There were no reported land use or zoning decisions out of the New Jersey appeals courts in the last two weeks. One unpublished case, Buckley v. Godlewski, focused on a challenge to the Stone Harbor ZBA’s decision to grant a second variance for a single property, without considering whether there had been sufficient changes in circumstance since the first variance had been granted for the latter application to survive a res judicata challenge. In a per curiam opinion, the two-judge panel wrote:
The [ZBA] improperly considered defendants’ second variance application under the applicable statutory criteria before first determining whether defendants had demonstrated changed circumstances or other good cause warranting reconsideration of their first variance application. For that reason, we are constrained to reverse and remand to the Board for “a correct application of the relevant principles of land use law.” (Citation omitted.)
It seems like there has been a lull in land use and zoning decisions recently. As always, the temporary New Jersey Courts link is alive for now, but the original opinion will be archived next week at the Rutgers Law Library in Newark.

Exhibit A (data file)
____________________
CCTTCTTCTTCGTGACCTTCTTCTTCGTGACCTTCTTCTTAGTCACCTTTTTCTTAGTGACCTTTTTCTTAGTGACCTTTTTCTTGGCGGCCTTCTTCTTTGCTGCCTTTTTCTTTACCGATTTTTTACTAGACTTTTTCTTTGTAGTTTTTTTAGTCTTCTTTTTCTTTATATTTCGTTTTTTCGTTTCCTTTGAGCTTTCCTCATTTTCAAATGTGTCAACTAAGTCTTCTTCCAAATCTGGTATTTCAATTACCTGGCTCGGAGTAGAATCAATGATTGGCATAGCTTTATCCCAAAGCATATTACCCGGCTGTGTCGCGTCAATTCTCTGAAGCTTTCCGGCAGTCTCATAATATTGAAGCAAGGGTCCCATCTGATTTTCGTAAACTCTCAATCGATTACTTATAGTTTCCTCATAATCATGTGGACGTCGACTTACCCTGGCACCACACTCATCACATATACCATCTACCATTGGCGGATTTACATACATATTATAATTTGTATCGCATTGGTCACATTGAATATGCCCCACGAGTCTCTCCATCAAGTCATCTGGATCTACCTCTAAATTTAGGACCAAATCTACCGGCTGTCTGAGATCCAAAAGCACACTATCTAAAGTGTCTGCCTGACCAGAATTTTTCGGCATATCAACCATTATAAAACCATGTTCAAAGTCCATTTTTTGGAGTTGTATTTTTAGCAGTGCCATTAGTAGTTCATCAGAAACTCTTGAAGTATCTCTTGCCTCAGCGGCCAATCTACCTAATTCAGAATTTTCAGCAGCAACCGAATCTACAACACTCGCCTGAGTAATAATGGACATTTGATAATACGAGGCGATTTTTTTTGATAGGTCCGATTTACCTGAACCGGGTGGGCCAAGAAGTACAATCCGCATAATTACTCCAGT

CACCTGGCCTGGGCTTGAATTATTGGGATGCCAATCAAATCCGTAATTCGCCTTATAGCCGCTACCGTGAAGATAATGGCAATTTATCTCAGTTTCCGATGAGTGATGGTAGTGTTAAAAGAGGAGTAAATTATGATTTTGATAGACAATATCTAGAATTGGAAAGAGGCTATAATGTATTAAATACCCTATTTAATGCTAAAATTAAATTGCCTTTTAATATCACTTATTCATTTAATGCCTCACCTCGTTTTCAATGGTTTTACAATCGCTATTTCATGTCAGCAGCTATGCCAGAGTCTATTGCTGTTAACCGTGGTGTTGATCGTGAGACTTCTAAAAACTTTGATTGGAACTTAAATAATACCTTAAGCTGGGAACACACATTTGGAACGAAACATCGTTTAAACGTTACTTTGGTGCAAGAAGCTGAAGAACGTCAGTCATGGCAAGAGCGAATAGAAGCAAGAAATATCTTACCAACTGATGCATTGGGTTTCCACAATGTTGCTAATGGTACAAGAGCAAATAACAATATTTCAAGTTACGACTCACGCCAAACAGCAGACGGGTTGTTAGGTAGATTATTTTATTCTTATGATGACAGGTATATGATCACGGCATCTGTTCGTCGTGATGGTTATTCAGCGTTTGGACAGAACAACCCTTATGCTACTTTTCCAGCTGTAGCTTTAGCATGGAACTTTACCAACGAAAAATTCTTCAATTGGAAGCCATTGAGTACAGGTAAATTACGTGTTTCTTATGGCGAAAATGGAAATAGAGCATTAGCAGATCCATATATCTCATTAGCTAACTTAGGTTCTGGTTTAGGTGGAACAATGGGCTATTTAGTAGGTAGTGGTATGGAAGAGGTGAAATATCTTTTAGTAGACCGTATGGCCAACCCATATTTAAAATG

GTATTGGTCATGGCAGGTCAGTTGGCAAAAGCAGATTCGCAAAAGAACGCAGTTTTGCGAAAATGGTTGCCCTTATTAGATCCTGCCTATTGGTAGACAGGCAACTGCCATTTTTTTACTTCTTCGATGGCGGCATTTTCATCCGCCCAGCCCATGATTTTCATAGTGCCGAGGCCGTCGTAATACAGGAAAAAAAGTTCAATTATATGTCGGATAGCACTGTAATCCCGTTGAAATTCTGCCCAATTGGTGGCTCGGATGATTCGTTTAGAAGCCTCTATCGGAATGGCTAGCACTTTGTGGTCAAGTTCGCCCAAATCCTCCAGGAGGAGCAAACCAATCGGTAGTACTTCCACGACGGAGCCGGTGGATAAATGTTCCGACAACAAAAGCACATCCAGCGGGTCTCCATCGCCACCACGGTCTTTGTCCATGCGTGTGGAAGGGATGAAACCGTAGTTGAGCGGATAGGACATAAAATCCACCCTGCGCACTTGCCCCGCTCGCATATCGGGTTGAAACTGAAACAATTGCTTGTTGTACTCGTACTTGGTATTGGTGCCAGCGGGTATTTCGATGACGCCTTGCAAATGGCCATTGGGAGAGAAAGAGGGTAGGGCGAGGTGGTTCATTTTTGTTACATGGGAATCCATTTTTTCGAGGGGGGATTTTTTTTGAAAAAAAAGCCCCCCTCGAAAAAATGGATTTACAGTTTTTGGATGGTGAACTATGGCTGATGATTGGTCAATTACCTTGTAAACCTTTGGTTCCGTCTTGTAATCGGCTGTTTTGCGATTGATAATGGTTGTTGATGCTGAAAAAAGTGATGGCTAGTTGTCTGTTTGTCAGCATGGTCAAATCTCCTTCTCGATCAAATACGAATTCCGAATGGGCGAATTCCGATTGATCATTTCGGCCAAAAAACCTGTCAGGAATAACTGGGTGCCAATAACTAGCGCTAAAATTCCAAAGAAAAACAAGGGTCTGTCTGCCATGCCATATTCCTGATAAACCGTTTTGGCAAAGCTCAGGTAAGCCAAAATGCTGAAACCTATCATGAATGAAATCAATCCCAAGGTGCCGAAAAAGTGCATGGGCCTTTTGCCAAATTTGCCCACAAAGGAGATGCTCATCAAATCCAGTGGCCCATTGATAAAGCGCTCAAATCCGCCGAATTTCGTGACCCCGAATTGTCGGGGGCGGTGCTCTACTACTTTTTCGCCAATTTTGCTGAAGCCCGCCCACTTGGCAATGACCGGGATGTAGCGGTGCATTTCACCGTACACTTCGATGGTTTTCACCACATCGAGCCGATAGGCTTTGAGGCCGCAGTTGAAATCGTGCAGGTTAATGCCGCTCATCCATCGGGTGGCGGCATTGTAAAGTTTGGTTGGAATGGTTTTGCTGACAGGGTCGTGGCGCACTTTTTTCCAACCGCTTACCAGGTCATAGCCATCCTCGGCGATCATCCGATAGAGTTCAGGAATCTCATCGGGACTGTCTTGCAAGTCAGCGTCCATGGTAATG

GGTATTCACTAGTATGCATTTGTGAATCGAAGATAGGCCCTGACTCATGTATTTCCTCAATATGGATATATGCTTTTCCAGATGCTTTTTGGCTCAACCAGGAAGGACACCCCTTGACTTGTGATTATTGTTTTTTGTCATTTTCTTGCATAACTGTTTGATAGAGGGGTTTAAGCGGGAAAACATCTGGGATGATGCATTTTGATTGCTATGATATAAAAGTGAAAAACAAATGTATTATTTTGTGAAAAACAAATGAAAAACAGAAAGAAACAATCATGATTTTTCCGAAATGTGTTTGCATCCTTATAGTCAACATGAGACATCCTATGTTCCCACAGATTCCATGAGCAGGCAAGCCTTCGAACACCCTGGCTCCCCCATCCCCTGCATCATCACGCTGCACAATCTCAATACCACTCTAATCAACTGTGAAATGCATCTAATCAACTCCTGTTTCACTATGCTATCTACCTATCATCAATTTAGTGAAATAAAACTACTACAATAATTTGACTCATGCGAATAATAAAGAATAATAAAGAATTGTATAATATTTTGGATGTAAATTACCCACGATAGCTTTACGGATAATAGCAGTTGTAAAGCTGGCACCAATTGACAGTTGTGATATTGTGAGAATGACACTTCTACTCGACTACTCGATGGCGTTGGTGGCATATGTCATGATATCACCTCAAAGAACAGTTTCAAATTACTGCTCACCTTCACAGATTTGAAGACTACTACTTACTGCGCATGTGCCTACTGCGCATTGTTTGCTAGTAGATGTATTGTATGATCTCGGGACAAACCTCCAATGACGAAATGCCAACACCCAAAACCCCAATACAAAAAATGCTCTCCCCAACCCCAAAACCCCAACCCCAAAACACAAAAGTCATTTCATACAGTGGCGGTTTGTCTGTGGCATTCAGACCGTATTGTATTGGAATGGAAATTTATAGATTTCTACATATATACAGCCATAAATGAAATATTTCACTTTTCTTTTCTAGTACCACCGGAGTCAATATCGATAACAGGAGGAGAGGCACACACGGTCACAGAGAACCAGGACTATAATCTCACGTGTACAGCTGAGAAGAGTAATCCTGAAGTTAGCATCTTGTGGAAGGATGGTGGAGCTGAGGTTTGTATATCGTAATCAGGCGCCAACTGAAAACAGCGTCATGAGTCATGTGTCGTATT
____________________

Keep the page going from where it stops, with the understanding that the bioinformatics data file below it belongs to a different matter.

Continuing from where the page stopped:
Princeton has a massive archive of Sanborn fire insurance maps of New Jersey, which it has now scanned and placed online. The maps depict the urbanism of the state from the 1880s through the 1920s, showing in fine detail all of the components that made up towns and cities during the heyday of heavy industry and the first great immigration wave.
Here’s an industrial slice of Newark, from 1892:
Here’s Nassau and Witherspoon, in Princeton, from 1885:
Here’s Rutgers College and the New Brunswick train station, from 1892:
All before zoning. Great materials. One thing that strikes me whenever I look at Sanborn maps is the diversity of uses in Victorian neighborhoods, and how the live-work arrangement was so much more accessible to people with small land holdings in the pre-zoning era. If you look around 1892 Newark, you’ll find bakeries and saddle-makers’ shops mixed in among the unnamed row houses. You’ll also find large industrial sites. Clearly, the possibility of having a glue factory open up right next to one’s house was far from ideal, and the onset of increasingly heavy industries necessitated a more formal way of segregating nuisances from peaceful living and working spaces. But I wonder what role comprehensive zoning ultimately played in squashing what still remained of the home-based workshops tradition from the 19th century. There’s a certain democracy to business and industry when one can venture into productivity without a whole lot of overhead. But regulation has a tendency to create moats around marketplaces that protect those with deep pockets: Requiring prospective businesspersons to invest in properly-zoned real estate rather than resourcefully modifying an existing parcel is certainly one way of creating a formidable moat. And with zoning, all goods must be transported to market, because they can’t be made where the markets exist — another moat.